Aging of the human skin
The formation of lines and wrinkles in light-exposed areas throughout the body, such as on the face, throat, décolleté and hands is a well-known sign of skin aging. Lines and wrinkles are influenced by both intrinsic and extrinsic factors. The numerous intrinsic factors are age, gender, genetic disposition and race. In exposed and unprotected zones of the body such as on the skin of the hands and the face, extrinsic factors such as UV light, weather and climatic influences, nutrition, tobacco and alcohol abuse, effect the formation of lines and wrinkles. With increasing age, the physiology and appearance of the human skin will change. Alterations in structure, loss in tightness, smoothness and a decrease in the skin's functional capacity are phenomena which may be attributed to the aging mechanism. An increase in dryness and thus roughness as well as a loss in elasticity and even pigmentation are also a sign of increasing s kin aging. Wrinkles on flaccid skin develop with growing age. There is a decline in the subcutaneous fatty tissue. Today, relatively little is known about the exact biochemical processes of skin aging. Mature skin is characterized by a decreasing barrier function, slower metabolic activities in all cells, a strong loss in humidity as well as a decrease in activity of the sebaceous and sweat glands. Primarily, changes in the skin's appearance are a result of a general aging process of the connective tissue of the subcutis. This leads to an atrophy of the epidermis which adjoins the papillary layer and to an irregular decrease in the elasticity of the elastic nets which are structures accompanying the collagen fibres in the connective tissue. As a result of the changed amount and chemical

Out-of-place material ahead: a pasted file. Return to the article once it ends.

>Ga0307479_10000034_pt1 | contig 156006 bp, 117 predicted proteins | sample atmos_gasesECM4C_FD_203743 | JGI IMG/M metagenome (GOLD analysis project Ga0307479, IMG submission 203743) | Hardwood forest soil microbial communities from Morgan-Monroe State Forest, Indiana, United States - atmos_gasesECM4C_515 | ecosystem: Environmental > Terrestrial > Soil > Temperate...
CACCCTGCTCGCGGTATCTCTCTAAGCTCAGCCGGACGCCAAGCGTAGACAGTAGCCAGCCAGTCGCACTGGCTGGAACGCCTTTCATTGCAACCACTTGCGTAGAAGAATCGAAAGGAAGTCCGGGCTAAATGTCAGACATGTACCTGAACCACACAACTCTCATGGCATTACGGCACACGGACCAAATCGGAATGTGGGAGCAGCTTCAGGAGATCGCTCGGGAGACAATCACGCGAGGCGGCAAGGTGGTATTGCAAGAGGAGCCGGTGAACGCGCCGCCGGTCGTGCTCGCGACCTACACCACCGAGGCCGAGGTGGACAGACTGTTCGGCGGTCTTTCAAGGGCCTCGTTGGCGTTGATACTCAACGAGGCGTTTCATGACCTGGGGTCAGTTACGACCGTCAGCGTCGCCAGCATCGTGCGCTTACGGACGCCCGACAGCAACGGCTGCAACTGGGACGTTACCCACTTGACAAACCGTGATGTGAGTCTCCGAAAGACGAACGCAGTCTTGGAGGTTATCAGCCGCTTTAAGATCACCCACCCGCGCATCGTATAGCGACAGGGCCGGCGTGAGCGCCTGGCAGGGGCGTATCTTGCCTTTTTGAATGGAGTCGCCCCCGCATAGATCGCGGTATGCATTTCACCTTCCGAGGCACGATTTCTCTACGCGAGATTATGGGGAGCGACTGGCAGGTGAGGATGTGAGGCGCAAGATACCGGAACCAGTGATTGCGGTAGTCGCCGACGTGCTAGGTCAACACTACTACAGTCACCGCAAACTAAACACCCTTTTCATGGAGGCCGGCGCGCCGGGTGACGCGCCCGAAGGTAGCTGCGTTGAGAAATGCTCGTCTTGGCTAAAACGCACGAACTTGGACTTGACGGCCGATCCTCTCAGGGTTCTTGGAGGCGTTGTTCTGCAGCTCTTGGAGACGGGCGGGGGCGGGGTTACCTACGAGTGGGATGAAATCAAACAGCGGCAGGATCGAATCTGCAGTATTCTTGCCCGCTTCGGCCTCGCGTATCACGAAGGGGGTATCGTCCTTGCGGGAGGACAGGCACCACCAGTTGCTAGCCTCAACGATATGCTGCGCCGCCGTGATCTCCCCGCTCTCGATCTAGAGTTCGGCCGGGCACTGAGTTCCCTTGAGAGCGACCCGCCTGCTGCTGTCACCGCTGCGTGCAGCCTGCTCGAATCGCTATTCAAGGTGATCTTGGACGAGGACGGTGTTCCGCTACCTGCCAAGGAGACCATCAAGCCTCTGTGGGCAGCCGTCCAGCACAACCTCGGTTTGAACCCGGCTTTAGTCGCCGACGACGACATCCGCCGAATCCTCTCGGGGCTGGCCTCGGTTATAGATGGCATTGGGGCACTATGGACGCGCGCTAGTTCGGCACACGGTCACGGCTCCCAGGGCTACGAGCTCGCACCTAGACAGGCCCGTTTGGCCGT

composition of the basic substance of the connective tissue, a loss of liquids is the result, which consequently leads to a decrease in glycosaminoglycans, the basic structures of the connective and supporting...
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